Wow — this is amazing in and of itself, but also (for me, at least) due to the tone and accent of her reading voice, which sounds so much older and more austere (or perhaps just formal, in the manner of old stage actors) than how I think of her in my head. It makes me wish I could hear all of my favorite dead authors read their work (which will no doubt be possible in ___ years).
“Stories never really end…even if the books like to pretend they do. Stories always go on. They don’t end on the last page, any more than they begin on the first page.”—Cornelia Funke (via kari-shma) (via quote-book) (via point-of-extinction)
I have been trying to change it up in my life lately, and have been attempting to use positive affirmations. I find that I connect to those thoughts more easily in song-I decided to plow through my journal and make my own affirmational? music-so here is the first of a whole slew of ‘em.
The internet chapter of the Anti-Counterfeiting Trade Agreement, a secret copyright treaty whose text Obama’s administration refused to disclose due to “national security” concerns, has leaked. It’s bad. It says:
That ISPs have to proactively police copyright on user-contributed material. This means that it will be impossible to run a service like Flickr or YouTube or Blogger, since hiring enough lawyers to ensure that the mountain of material uploaded every second isn’t infringing will exceed any hope of profitability.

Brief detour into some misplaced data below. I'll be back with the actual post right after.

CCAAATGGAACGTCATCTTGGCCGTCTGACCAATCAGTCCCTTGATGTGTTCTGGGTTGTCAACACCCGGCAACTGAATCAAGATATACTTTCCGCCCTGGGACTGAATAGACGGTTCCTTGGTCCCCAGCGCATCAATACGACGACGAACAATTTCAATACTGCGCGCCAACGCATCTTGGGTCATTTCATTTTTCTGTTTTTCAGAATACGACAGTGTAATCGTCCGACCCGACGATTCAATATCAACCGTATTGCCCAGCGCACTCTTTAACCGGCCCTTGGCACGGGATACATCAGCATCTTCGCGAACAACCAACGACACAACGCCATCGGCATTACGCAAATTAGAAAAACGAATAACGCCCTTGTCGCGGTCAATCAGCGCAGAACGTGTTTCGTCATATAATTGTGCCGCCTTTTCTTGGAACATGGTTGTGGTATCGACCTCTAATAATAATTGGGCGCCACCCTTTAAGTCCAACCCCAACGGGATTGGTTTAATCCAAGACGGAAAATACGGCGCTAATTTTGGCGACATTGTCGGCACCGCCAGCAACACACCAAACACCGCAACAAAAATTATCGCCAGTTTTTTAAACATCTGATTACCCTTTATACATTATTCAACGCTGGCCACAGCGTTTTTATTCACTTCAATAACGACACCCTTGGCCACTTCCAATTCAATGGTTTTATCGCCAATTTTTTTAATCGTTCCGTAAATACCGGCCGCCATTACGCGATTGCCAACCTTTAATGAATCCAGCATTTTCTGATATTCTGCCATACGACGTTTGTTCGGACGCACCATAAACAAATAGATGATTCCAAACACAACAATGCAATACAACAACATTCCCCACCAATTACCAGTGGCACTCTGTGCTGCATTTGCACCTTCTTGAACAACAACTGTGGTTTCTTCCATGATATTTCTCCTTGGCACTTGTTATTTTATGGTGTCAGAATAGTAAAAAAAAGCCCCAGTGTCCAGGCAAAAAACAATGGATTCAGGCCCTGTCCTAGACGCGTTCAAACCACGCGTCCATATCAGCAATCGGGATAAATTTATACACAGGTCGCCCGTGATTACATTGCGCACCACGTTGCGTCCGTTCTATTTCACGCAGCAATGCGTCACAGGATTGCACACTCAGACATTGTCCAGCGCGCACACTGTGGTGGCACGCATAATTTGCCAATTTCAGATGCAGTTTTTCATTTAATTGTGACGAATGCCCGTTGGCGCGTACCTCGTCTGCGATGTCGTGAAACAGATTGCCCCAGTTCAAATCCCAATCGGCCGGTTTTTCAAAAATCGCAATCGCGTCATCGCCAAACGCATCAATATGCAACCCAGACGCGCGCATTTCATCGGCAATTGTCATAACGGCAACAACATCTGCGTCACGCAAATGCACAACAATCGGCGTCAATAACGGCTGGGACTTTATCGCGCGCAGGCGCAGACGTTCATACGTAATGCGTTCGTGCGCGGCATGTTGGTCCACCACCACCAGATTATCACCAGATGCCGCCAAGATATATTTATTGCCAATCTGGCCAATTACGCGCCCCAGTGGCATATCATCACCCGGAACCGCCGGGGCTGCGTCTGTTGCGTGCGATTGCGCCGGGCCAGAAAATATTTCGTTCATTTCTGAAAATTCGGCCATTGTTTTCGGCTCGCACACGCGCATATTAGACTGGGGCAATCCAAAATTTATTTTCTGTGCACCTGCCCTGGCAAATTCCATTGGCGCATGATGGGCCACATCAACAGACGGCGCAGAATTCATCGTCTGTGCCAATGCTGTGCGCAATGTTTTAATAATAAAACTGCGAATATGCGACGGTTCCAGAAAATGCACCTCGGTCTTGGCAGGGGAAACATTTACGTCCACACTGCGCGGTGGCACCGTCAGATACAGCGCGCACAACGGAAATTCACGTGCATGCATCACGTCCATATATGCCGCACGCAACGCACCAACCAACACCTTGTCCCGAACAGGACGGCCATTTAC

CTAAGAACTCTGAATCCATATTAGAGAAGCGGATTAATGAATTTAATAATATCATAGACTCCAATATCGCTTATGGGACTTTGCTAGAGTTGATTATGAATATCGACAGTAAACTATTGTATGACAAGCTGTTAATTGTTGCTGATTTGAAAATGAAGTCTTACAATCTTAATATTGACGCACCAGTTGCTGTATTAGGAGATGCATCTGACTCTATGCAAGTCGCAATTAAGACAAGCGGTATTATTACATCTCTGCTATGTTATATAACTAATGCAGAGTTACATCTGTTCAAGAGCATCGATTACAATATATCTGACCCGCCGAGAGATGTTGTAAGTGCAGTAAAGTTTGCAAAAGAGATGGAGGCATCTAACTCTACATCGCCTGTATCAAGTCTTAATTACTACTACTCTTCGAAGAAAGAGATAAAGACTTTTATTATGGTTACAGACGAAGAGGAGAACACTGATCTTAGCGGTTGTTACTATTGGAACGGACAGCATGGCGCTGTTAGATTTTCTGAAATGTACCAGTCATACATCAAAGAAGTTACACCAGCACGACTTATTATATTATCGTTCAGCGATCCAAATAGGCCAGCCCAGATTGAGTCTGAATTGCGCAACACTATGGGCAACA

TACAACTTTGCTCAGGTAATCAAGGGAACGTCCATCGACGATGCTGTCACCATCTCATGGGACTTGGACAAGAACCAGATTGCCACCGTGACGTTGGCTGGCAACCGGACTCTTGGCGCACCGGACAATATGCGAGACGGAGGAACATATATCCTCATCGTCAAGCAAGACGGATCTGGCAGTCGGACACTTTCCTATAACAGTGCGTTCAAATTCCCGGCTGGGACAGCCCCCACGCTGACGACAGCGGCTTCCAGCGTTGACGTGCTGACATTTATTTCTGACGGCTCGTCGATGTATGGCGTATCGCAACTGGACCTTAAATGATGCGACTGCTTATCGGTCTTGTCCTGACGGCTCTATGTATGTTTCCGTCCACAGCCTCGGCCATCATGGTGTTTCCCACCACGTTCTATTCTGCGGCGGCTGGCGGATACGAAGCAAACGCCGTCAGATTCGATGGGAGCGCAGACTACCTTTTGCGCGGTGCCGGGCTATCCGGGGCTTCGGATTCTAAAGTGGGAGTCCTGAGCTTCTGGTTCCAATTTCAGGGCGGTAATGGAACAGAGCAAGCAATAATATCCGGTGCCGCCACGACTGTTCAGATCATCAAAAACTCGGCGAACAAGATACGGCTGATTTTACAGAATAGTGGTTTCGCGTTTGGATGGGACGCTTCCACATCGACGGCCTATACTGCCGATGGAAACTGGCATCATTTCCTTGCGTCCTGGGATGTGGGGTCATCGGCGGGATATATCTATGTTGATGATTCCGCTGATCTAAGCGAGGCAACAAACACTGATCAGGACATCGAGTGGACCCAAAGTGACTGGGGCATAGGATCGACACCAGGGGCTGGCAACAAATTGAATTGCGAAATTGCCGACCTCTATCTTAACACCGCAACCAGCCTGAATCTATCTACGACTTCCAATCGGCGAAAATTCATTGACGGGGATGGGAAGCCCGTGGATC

That ISPs have to cut off the Internet access of accused copyright infringers or face liability. This means that your entire family could be denied to the internet — and hence to civic participation, health information, education, communications, and their means of earning a living — if one member is accused of copyright infringement, without access to a trial or counsel.
That the whole world must adopt US-style “notice-and-takedown” rules that require ISPs to remove any material that is accused — again, without evidence or trial — of infringing copyright. This has proved a disaster in the US and other countries, where it provides an easy means of censoring material, just by accusing it of infringing copyright.
Mandatory prohibitions on breaking DRM, even if doing so for a lawful purpose (e.g., to make a work available to disabled people; for archival preservation; because you own the copyrighted work that is locked up with DRM)